Forte last spoke with Santos in December. Santos, who had been elected one month prior, wanted to offer Forte a job in his new congressional office.
Of course, two things had happened in the intervening time: Forte had learned that Santos was part of the Redstone Strategies management structure, and the New York Times had revealed that the congressman-elect was a serial fabricator.
“I was like, ‘George, you’ve got to be honest with me: Who are you?’” Forte recalled.
Santos responded by minimizing the issue with boasts about his connections and apparently fictional fortune. It was quintessential Santos. Forte said Santos claimed that Rep. Kevin McCarthy (R-CA), who was speaker of the House at the time, would “make this all go away.” Santos also said he planned to contribute $1 million to the NRCC to smooth things over.
Forte then brought up Redstone Strategies and said he knew Santos hadn’t disclosed his relationship with the company. Santos’ alleged response relied on the murky and dizzying array of corporate paperwork involved in the management of the Florida firms, which can all be linked to Santos and his former Harbor City colleagues.
“And he said no, no no, I’m an owner in Redstone Strategies. This is just Red Strategies. So, it’s a different company entirely,” Forte recalled.
Like Redstone Strategies, the similarly named Red Strategies USA LLC had companies connected to Santos, Benoit, and other former Harbor City executives in its management structure.
Forte told TPM that he hasn’t spoken to Santos since.
Records show the two Santos-linked companies took on a wide variety of campaign tasks that are often handled by separate, specialized firms. Federal, state, and local campaign finance reports indicate the businesses billed candidates for different services including robocalls, video production, and fundraising.
Along with Stefano Forte’s experience with Redstone Strategies, Red Strategies worked with at least three other New York City candidates. Their stories paint a picture of Santos aggressively steering relatively inexperienced politicians towards his business associates and often leaving them dissatisfied with the work.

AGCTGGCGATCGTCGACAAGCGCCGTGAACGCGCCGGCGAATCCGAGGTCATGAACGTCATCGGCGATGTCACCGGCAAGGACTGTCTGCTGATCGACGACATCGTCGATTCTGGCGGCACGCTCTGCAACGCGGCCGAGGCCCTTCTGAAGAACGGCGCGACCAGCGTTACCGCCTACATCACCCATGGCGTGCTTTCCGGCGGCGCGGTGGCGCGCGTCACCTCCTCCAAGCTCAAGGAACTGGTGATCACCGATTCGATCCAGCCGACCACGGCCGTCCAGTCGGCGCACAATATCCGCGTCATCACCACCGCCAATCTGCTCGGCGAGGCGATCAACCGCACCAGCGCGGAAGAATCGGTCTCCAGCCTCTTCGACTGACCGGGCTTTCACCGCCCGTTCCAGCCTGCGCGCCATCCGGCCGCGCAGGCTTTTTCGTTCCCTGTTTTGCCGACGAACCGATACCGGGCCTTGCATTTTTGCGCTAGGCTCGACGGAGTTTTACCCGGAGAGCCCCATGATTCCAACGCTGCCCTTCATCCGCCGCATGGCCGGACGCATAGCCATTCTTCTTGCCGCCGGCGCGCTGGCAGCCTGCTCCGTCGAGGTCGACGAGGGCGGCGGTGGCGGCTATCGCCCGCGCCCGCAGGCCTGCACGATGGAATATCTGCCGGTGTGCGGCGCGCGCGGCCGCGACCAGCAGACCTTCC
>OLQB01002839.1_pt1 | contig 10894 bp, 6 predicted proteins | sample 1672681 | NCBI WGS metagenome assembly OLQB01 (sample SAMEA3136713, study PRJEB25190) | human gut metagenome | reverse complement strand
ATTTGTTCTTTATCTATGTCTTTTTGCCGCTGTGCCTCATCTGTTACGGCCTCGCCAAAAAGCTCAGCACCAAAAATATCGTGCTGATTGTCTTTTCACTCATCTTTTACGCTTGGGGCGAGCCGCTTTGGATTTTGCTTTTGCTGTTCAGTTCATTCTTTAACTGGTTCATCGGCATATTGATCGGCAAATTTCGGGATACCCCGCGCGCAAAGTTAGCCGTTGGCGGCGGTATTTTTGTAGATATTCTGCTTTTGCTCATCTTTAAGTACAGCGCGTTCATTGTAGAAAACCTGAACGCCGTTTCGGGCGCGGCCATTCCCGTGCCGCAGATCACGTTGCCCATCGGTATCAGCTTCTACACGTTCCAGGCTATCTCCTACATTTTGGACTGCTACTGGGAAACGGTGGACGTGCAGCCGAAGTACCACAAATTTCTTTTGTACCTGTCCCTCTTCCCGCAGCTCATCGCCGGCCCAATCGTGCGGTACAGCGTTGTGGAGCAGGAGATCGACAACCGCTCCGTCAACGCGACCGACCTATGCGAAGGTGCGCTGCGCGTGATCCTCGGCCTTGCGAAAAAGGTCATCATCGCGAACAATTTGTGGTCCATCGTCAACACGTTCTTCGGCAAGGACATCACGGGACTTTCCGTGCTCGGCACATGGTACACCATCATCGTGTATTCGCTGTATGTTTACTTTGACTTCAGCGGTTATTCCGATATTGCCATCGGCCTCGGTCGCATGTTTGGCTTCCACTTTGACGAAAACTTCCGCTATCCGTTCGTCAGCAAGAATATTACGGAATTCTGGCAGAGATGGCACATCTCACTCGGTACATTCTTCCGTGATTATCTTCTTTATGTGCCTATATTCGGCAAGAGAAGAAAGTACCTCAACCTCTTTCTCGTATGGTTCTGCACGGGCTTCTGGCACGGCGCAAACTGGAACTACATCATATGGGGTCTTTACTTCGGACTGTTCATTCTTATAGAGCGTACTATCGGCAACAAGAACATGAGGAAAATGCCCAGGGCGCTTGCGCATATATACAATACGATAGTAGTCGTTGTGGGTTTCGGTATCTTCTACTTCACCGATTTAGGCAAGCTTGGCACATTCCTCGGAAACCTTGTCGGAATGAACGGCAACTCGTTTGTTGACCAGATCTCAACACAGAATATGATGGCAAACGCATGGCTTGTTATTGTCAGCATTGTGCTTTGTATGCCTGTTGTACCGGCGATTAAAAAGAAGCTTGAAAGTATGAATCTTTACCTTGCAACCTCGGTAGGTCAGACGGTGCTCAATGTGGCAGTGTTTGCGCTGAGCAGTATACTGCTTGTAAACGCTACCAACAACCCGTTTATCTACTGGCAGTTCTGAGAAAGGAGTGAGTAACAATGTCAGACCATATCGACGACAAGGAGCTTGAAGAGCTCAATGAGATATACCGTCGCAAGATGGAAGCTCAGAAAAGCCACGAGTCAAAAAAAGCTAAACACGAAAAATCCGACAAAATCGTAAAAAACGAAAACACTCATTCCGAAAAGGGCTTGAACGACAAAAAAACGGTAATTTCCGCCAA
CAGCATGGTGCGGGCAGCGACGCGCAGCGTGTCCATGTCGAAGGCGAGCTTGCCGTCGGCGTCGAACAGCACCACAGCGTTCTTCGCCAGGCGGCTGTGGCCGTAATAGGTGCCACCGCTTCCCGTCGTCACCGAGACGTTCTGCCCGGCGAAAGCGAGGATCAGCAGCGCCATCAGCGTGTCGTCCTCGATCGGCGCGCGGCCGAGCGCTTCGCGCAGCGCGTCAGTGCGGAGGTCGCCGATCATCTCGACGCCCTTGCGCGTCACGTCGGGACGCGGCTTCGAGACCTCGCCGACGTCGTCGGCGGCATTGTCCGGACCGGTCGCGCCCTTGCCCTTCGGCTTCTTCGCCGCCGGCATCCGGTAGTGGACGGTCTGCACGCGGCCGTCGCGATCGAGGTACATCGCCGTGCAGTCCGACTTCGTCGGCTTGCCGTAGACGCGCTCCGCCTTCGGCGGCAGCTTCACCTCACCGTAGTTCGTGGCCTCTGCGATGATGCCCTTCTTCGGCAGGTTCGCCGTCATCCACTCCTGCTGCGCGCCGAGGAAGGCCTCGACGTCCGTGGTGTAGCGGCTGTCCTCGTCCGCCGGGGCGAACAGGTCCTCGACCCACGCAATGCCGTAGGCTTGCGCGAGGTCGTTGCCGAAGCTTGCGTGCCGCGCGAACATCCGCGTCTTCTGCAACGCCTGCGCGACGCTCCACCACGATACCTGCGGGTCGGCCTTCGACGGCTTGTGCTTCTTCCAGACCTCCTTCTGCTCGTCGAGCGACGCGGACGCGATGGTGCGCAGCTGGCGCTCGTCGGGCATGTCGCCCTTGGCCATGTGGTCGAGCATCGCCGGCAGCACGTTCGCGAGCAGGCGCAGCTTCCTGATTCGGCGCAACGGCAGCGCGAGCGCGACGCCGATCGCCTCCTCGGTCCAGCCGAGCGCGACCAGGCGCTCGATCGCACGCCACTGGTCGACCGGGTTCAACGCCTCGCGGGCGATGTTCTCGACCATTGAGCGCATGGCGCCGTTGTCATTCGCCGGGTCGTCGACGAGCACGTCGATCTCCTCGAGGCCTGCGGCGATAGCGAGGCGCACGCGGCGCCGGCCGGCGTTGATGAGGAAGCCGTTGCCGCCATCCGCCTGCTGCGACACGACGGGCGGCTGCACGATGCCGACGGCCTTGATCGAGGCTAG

A Republican source familiar with Santos’ involvement in campaigns, who requested anonymity due to the ongoing investigations, described how he would recommend the consultancy. According to the source, whenever a candidate came to Santos with a problem, Red Strategies was the answer.
Tina Forte’s campaign made over 76 payments totaling over $110,000 to Red Strategies USA, LLC during her failed House campaign last year. Along with being upset at Santos for not disclosing his role in the firm, Tina Forte’s former campaign manager blamed the company for producing shoddy paperwork and allegedly trying to obscure how much money it drew from her campaign.
In 2021, Jordan Hafizi was a Republican New York City Council candidate who, records show, paid $22,450 to Red Strategies USA LLC for services including video production. Hafizi, who lost his race, did not exactly offer an endorsement of the firm’s work when reached by TPM.
“I was looking around for places and I was asking people for recommendations and they were someone that was recommended,” Hafizi said. “Was I satisfied? No comment.”
The Republican source familiar with Santos’ involvement in local campaigns said the future congressman presented himself as someone interested in “helping” Hafizi, who was a 21-year-old first-time candidate. According to the source, Santos promised to get Hafizi a “good deal” for an ad with Red Strategies, and bragged about its ties to Tina Forte. But when the ad came through, it was a disappointment. The result looked “cheesy,” the source said.
Records also show that Red Strategies USA LLC received $4,213.52 in 2021 from the campaign of Vickie Paladino, a Republican who won a seat on the City Council that year. Vickie Paladino referred questions about the firm’s work on her race to her son, Tom Paladino, who was a consultant on his mother’s team and also worked in a similar capacity for Stefano Forte.
“A big part of what Santos seems to have been doing is not telling anybody that this was his company. … Like he got on Zoom calls with people pretending to … make a neutral introduction to this company, meanwhile he was actually one of the owners of it, or the founder, whatever he was,” Tom Paladino told TPM. “I had no idea that this was his company. We didn’t know.”
Despite the unusual circumstances, Paladino said Red Strategies “did the work.”
Red Strategies helped run “a couple of weeks of robocalls” for his mother, Paladino said. They felt it was “a legit service.”
Santos was perhaps able to involve himself with other candidates because he projected an air of success, Paladino suggested. That included his association with Marks, who Paladino said was known as “the gold standard” in New York GOP circles. Santos also bolstered his standing with claims of wealth that, according to prosecutors, were fueled with lies and ill-gotten gains.
Santos’ ability to charm his fellow Republicans was also, in Paladino’s view, aided by the fact the party has traditionally struggled to gain footing in the New York City area.
“He built himself up in a way that made himself seem very impressive,” Paladino said. “Nobody really wanted to look below the surface because Republicans in New York in general are very happy to have candidates who seem like they have a shot.”